**Biography: **Alberto Bressan is the Eberly Family Chair Professor of mathematics at Penn State University. Formerly he was a professor at S.I.S.S.A. in Trieste, Italy. His main research interests are hyperbolic conservation laws, nonlinear PDEs, control theory, optimization, and differential games. Bressan was a plenary speaker at the 2002 ICM in Beijing; furthermore, he was awarded the SIAM Activity Group on Analysis of Partial Differential Equations Prize in 2007, the AMS M. Bôcher prize in 2008, and the Gaetano Fichera Prize for mathematical analysis by the Italian Mathematical Union in 2011.

**Speaker Name**: Patrick Gérard**Date of Presentation**: November 3, 2022**Chair**: Natasa Pavlovic, University of Texas at Austin, U.S.**Title**: A survey of the Benjamin-Ono equation with periodic boundary conditions

**Abstract**: The Benjamin-Ono equation is a nonlinear dispersive wave equation in one space dimension, introduced in 1967 as a model for long internal gravity waves in a two layer fluid with infinite depth. In this talk, I will show how the use of a Lax pair provides a fairly complete picture of the dynamics with periodic boundary conditions. I will discuss an explicit formula for the solutions, global well posedness in sharp regularity, long time dynamics, the classification of traveling waves, of multi-solitons and of doubly periodic solutions, and the smoothing effect. This talk is inspired from a series of jointworks with Thomas Kappeler and Petar Topalov.

**Biography**: Patrick Gérard is currently a professor at the Orsay mathematics department of the Université Paris-Saclay, and a former director of this department. He has been an assistant professor at Ecole Normale Supérieure and a part time professor at Ecole Polytechnique. His research interests lie in evolution PDEs, with a focus on high frequency phenomena and on long time nonlinear dynamics. He received the Servant Prize in 1998 and the Leonid Frank Prize in 2014 from the French Academy of Sciences. He was a speaker at ECM 2004 (Stockholm) and at ICM 2006 (Madrid).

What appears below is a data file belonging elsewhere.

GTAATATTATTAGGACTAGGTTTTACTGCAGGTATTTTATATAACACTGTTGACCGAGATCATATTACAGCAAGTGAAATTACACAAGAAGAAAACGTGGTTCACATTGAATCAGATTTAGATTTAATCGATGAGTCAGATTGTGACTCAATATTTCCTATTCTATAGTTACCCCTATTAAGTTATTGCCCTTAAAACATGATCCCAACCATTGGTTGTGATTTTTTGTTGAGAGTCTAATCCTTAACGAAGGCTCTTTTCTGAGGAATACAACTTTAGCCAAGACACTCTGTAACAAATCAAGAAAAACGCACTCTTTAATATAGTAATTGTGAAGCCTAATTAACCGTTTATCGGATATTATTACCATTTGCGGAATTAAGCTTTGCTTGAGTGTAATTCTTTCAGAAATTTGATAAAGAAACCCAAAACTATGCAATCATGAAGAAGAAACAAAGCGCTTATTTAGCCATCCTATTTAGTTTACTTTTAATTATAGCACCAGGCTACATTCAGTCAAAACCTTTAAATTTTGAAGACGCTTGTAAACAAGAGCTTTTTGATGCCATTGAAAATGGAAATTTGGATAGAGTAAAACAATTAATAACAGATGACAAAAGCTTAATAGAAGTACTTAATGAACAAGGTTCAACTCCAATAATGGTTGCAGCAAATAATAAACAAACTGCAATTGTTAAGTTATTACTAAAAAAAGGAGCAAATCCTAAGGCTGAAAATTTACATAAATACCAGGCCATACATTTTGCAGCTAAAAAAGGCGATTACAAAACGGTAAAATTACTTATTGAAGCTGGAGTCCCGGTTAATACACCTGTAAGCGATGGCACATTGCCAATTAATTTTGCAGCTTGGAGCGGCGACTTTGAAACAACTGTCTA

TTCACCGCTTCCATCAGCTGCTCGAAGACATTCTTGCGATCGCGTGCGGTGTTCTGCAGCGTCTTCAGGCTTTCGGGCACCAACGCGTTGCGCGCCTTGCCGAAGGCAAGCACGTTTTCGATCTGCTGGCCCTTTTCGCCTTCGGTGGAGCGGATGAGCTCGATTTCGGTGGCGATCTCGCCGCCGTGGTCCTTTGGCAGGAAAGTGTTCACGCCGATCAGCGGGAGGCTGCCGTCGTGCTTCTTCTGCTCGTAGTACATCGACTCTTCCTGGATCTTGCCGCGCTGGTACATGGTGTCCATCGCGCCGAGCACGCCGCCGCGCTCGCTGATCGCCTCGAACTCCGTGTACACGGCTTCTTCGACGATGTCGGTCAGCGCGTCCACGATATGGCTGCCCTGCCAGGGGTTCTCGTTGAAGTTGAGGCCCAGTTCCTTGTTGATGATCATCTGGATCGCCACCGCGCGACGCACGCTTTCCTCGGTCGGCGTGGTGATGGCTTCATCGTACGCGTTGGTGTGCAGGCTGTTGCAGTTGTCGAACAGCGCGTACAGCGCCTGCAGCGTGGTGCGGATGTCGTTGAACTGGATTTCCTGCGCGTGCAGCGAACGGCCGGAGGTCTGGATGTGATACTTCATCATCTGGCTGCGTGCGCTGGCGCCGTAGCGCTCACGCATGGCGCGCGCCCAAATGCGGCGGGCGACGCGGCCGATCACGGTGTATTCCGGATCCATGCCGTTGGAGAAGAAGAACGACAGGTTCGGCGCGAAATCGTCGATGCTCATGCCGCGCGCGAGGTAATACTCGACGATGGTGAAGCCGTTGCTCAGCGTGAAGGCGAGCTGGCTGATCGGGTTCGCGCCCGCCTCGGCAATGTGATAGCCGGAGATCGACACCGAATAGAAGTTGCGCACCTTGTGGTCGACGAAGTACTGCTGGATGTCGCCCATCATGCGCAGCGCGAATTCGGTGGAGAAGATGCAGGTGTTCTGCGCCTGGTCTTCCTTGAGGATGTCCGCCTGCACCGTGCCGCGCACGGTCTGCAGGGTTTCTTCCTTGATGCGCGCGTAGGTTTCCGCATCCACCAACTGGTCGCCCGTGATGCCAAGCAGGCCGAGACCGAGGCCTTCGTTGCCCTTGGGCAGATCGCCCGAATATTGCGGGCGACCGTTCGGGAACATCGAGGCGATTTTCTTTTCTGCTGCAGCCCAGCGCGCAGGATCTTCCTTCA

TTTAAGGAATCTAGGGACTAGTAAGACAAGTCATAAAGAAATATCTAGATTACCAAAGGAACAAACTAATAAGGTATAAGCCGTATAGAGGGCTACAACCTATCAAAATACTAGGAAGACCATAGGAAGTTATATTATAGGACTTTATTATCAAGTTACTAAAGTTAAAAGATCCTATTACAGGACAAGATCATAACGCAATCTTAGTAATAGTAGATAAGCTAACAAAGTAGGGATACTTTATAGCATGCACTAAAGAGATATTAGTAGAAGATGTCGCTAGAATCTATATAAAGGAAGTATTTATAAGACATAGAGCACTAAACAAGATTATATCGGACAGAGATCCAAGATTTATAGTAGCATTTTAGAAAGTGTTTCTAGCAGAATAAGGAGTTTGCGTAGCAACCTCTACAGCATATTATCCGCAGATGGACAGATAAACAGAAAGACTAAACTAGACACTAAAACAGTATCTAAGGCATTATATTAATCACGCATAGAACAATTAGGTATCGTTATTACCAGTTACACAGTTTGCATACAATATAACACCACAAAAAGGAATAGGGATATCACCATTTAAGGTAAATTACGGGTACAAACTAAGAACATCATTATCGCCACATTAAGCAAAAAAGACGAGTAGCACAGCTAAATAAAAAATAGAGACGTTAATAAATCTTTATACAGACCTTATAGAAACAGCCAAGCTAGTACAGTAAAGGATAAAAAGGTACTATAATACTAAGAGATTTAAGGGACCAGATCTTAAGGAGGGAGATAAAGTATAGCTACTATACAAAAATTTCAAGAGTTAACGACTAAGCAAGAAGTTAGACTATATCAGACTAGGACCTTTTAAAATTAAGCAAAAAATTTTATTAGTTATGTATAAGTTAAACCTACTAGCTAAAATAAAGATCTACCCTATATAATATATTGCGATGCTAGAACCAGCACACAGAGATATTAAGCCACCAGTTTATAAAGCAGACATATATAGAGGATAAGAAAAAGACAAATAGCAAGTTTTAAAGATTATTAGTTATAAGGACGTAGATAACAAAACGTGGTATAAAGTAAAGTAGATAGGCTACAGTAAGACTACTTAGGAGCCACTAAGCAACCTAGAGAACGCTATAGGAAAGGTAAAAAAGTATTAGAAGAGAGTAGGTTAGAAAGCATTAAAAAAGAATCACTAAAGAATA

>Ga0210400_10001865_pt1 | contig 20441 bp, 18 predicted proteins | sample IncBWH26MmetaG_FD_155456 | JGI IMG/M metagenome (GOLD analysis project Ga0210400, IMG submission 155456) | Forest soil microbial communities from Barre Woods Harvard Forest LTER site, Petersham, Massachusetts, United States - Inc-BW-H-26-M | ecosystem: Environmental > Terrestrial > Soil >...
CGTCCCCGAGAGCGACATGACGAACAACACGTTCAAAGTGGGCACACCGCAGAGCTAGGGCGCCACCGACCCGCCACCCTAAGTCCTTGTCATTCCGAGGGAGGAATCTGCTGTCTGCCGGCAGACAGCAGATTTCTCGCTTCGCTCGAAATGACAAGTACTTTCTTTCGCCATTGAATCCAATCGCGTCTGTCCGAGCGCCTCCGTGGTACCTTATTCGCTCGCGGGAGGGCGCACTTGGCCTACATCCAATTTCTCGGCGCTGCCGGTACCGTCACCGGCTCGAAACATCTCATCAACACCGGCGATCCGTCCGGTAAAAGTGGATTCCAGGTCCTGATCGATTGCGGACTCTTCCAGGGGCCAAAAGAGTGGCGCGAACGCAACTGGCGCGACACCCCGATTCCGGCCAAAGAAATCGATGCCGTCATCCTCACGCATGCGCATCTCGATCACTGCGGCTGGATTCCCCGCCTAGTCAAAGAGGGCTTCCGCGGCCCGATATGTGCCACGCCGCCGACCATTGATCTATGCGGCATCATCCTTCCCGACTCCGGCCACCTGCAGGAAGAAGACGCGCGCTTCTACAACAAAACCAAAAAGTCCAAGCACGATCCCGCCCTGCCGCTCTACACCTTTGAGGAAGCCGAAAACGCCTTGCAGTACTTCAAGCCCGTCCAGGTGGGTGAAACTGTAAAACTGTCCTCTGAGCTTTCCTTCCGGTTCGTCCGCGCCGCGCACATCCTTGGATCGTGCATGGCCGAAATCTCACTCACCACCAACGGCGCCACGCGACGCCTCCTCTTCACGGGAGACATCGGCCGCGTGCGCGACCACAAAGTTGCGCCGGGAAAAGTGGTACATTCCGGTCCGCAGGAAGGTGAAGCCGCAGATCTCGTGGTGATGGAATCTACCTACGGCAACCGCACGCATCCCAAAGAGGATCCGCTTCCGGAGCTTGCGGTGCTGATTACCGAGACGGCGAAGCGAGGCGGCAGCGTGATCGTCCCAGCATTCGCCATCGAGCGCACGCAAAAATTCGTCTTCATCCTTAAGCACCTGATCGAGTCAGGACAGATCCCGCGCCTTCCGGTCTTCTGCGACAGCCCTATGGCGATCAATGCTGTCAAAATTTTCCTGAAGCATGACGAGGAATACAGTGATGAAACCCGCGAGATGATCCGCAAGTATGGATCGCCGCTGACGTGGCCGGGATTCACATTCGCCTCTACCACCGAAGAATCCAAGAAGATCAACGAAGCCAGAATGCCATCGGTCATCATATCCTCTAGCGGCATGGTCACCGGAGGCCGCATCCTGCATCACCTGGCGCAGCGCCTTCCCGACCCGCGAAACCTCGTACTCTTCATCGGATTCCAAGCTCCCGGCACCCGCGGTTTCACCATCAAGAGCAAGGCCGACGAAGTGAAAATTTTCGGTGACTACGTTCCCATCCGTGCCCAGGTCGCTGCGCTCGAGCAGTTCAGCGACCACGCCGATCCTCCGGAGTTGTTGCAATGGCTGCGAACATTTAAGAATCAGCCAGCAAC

**Speaker Name****: **Jacob Bedrossian**Date of Presentation**: October 6, 2022**Chair**: Clément Mouhot, University of Cambridge, U.K. **Title**: Landau damping and related effects in kinetic models of plasma physics**Featured article**: Linearized Wave-Damping Structure of Vlasov--Poisson in R3, *SIAM J. Math. Anal. *54(4) (2022), pp. 4379-4406**Featured article authors**: Jacob Bedrossian, Nader Masmoudi and Clément Mouhot

**Abstract**: In this talk I will attempt to overview past and recent progress in understanding asymptotic stability in collisionless and weakly collisional plasmas. Results such as Landau damping, plasma echoes, and collision-enhanced dissipation will be discussed followed by discussions of some open directions.

**Biography**: Jacob Bedrossian received his Ph.D. in 2011 from the University of California, Los Angeles. He is currently a professor at the University of Maryland, College Park. He received a Sloan Fellowship in 2015, an NSF CAREER grant in 2016, the 2019 IMA prize, the 2019 SIAM Activity Group on Analysis of Differential Equations prize with Nader Masmoudi, and the 2020 Peter Lax Award. He was an invited speaker at the ICM-2022.

**Speaker Name****:** Scott Armstrong**Date of Presentation:**** **September 1, 2022**Chair****: **Paul Dario, University of Lyon 1, France**Title****: **Coarse-graining, renormalization, and quantitative homogenization

**Abstract**: I will present an overview of the theory of quantitative homogenization (stochastic as well as periodic) for elliptic and parabolic equations, which has been developed in the last ten years. A particular emphasis will be on the idea of "coarse-graining the coefficient field" with applications to degenerate equations and other situations which require "renormalization," including some more recent applications to models in mathematical physics. Time permitting, I will discuss what I see as some of the most important open problems in the subfield.

**Biography**: Scott Armstrong is currently Professor of Mathematics at the Courant Institute, NYU. His research interests lie in PDEs, probability and mathematical physics with a focus on homogenization. He received his Ph.D. from UC Berkeley in 2009 and has previously held positions at the CNRS (hosted by Paris-Dauphine/PSL), UW-Madison, the University of Chicago and LSU.